At Christmas time and other holidays, families come together and the members make a supreme effort to express love toward each other. They try to do it and the result is that after these holidays people tend to run into various problems (such as colds, flu, sadness, exhaustion, etc.) .Read More
Here is a simple idea to discern what is good and healthy vs what is not:
Any idea, or system of values, or religious system, anything that impinges on individual existence, can validate itself or disqualify itself by its consequences for the health and fulfillment of the individual. . .Read More
And when people are sexually drawn to one another, they are trying to realize an at-one-ment. This is just a symbolic representation of the real at-one-ment. It is not the real thing, and if you take it for the real thing, you will be left with an attachment and a lot of trouble.Read More
One core thought at the root of addiction is the urge for liberation, freedom and joy. This urge is from the soul, the depth of being. Confronted with the cultural, educational, familial ways of life that are often dismissive of this spiritual longing or relegate it to meaningless rituals and rules, the opportunity to escape to a "high" is welcome relief.Read More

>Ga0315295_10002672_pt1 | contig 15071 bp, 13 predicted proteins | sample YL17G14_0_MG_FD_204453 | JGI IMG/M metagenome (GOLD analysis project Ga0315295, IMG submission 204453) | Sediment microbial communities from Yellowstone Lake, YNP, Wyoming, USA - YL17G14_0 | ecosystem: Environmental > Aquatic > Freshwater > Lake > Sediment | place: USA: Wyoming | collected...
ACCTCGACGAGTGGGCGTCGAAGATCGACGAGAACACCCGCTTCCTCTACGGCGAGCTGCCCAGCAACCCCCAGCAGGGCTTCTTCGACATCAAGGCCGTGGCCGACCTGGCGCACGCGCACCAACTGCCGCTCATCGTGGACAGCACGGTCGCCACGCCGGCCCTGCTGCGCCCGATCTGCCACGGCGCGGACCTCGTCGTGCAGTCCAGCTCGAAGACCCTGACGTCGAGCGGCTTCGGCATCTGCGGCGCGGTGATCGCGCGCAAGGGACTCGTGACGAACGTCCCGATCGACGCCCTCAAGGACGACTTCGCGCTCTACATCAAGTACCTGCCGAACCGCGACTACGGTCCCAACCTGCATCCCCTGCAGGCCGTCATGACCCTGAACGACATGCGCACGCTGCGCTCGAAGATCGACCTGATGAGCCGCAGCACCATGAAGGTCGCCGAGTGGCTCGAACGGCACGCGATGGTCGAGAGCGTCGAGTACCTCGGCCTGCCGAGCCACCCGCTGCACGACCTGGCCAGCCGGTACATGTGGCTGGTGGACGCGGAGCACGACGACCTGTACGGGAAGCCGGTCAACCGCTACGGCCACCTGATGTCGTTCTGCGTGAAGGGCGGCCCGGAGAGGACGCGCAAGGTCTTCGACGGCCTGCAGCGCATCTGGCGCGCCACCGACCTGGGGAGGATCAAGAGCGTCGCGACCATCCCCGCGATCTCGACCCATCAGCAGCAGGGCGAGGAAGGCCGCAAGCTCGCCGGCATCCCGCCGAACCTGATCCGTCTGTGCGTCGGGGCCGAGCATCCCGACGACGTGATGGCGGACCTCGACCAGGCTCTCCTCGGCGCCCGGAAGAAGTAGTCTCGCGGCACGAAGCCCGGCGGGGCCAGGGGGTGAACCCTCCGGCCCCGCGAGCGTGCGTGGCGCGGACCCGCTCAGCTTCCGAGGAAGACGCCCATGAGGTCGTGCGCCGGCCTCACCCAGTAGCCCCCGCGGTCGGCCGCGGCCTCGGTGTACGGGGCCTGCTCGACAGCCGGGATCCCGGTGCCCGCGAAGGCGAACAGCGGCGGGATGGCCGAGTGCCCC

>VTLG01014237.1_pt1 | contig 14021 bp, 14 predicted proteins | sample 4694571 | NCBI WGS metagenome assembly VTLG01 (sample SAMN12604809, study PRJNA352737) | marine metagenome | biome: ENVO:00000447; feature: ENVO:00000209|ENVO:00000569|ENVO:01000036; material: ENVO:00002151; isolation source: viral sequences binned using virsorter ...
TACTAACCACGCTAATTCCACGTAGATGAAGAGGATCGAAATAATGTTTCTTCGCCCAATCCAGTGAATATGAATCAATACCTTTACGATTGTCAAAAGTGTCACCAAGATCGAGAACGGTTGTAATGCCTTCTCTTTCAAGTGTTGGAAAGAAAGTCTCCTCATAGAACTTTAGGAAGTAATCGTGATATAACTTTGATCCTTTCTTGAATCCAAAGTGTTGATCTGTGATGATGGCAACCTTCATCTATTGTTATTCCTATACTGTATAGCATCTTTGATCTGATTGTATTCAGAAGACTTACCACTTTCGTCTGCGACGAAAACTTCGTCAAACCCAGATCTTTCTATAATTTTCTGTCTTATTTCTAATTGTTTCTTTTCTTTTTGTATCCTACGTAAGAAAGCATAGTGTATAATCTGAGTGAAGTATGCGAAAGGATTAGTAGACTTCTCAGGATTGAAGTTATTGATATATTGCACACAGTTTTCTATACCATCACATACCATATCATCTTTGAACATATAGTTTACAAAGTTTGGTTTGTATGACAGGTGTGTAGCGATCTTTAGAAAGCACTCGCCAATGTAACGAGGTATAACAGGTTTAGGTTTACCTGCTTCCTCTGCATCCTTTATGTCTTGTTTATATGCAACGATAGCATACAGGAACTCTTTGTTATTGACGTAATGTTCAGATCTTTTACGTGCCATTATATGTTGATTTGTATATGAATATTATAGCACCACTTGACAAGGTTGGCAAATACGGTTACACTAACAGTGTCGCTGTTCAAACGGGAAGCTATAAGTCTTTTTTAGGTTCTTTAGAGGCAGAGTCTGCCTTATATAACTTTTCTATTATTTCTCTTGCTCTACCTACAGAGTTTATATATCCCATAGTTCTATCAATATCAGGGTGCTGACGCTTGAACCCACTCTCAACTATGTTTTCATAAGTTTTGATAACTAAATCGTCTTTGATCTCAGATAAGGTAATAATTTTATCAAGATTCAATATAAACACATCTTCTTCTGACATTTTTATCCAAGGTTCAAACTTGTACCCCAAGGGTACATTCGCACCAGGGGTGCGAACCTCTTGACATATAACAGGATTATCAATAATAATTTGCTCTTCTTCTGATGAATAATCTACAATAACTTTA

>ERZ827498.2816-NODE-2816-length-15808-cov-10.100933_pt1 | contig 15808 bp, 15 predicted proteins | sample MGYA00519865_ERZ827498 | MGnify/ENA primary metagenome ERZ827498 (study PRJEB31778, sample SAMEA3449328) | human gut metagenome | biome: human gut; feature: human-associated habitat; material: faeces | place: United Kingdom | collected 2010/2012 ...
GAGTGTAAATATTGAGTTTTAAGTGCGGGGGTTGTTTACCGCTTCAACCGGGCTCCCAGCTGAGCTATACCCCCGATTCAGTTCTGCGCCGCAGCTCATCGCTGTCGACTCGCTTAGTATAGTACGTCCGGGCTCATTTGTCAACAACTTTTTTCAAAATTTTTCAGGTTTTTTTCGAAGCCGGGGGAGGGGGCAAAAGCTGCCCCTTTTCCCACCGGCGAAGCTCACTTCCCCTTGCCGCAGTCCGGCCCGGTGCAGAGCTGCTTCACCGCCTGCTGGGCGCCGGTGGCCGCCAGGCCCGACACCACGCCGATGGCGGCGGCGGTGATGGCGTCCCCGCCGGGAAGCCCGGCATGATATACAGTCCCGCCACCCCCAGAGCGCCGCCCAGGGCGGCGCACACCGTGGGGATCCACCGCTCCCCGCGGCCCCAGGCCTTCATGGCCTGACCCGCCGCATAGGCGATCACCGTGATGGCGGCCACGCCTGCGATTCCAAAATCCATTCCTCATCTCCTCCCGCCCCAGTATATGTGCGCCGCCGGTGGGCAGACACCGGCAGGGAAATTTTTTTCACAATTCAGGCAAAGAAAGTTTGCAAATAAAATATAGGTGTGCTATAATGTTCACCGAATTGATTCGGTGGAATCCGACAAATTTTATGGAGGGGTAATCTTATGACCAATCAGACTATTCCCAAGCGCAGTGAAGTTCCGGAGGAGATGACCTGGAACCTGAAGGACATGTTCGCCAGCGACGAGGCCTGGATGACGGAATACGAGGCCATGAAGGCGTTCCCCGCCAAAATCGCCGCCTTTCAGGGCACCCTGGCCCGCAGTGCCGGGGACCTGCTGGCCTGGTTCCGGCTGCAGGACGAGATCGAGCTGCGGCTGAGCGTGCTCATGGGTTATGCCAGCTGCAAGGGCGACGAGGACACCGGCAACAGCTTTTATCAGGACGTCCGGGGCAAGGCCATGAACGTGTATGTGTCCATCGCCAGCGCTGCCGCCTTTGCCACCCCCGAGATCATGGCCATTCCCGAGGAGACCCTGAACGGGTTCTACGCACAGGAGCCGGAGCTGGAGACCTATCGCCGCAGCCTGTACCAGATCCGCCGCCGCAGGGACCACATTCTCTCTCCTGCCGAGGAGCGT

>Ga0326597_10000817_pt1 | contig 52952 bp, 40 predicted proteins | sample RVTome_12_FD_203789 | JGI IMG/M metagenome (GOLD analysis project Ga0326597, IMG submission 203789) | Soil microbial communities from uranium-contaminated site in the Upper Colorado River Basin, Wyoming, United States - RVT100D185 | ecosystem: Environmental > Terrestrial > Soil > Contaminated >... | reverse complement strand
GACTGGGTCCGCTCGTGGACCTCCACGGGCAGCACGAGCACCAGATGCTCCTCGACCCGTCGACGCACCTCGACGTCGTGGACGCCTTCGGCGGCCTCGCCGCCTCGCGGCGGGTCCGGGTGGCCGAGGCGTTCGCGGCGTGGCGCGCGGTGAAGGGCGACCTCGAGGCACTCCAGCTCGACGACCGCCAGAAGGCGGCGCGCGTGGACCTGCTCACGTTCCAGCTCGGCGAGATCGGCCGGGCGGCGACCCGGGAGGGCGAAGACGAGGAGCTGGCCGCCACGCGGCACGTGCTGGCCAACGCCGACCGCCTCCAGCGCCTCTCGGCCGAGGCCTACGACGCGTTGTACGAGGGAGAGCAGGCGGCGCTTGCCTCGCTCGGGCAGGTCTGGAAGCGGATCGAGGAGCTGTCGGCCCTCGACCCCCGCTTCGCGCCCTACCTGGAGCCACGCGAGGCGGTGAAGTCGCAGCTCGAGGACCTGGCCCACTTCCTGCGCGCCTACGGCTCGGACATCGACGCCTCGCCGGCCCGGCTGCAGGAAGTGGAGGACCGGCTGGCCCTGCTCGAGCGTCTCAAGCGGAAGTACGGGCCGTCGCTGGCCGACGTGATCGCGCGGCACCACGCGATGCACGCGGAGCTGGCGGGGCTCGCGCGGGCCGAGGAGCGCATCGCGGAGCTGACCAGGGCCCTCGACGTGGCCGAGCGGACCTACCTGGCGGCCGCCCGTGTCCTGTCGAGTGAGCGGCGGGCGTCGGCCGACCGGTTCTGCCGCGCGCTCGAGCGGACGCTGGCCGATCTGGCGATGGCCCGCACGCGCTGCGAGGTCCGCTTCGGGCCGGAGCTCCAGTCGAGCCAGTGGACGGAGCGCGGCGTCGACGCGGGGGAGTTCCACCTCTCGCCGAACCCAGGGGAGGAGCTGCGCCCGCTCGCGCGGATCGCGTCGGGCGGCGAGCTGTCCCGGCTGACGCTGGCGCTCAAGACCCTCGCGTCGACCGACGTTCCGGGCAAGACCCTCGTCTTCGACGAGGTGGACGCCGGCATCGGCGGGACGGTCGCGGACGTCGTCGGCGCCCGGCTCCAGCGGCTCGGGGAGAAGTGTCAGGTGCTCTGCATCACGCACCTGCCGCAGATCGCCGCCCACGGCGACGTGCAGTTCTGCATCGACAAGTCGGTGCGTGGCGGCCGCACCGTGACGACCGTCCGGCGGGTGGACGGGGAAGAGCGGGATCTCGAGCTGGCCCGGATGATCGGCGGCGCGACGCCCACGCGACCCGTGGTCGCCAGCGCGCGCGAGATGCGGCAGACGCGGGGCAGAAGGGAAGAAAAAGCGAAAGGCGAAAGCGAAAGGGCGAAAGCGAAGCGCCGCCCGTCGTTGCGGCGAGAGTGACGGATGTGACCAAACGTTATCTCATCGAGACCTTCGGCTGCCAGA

What a relief it is to know that what is needed is to just let the dust settle. There is no amount of convincing, cajoling, maneuvering, figuring or influencing that will elevate the “dust” to something that will lead to a real solution. It is just dust.Read More
I found myself attempting to “fit in” to each possibility with phrases like ”I could live here if I had to,” “ I could make this work.” But there was no relief, the tension continued to grow. None of the places I saw were right.Read More
Instead of imaging God as the all powerful arbitrator who decides who suffers and who prospers, the “Good” would be understood as the dynamic principle of all life. Who could misunderstand that? Would we kill in the name of Good? There might be disagreements about personal good versus collective good but we won’t kill each other over it. Good can be defined so that there is no mistake.Read More
The path of intuition has an end. Like the runway that allows the airplane to build up enough speed to take flight, intuition speeds perception to a point where we are lifted beyond the limits of the road. There is a point of awareness when the end of intuition is recognized – where intuitive insights have completed their job.Read More
We hear and say this phrase over and over again, especially here on the East Coast after Storm Sandy, but what are we really saying?
Sometimes when the question is asked the answer is a superficial “everything is OK” in an attempt to relieve the anxiety of the questioner. Other times the questioner is overwhelmed when the answer comes back filled with troubles and losses that are unsolvable. Sometimes we “tune out” and ignore others rather than face the anxiety of not being able to help someone who is suffering,
In its most pure and universal form “Are You OK?” is an expression of love. Rather than a question, it is really a statement: “Even though it does not seem like it, all is well. We are with each other right now in this moment.”
Love is a quality of being that is attentive. It is our capacity to listen in order to understand.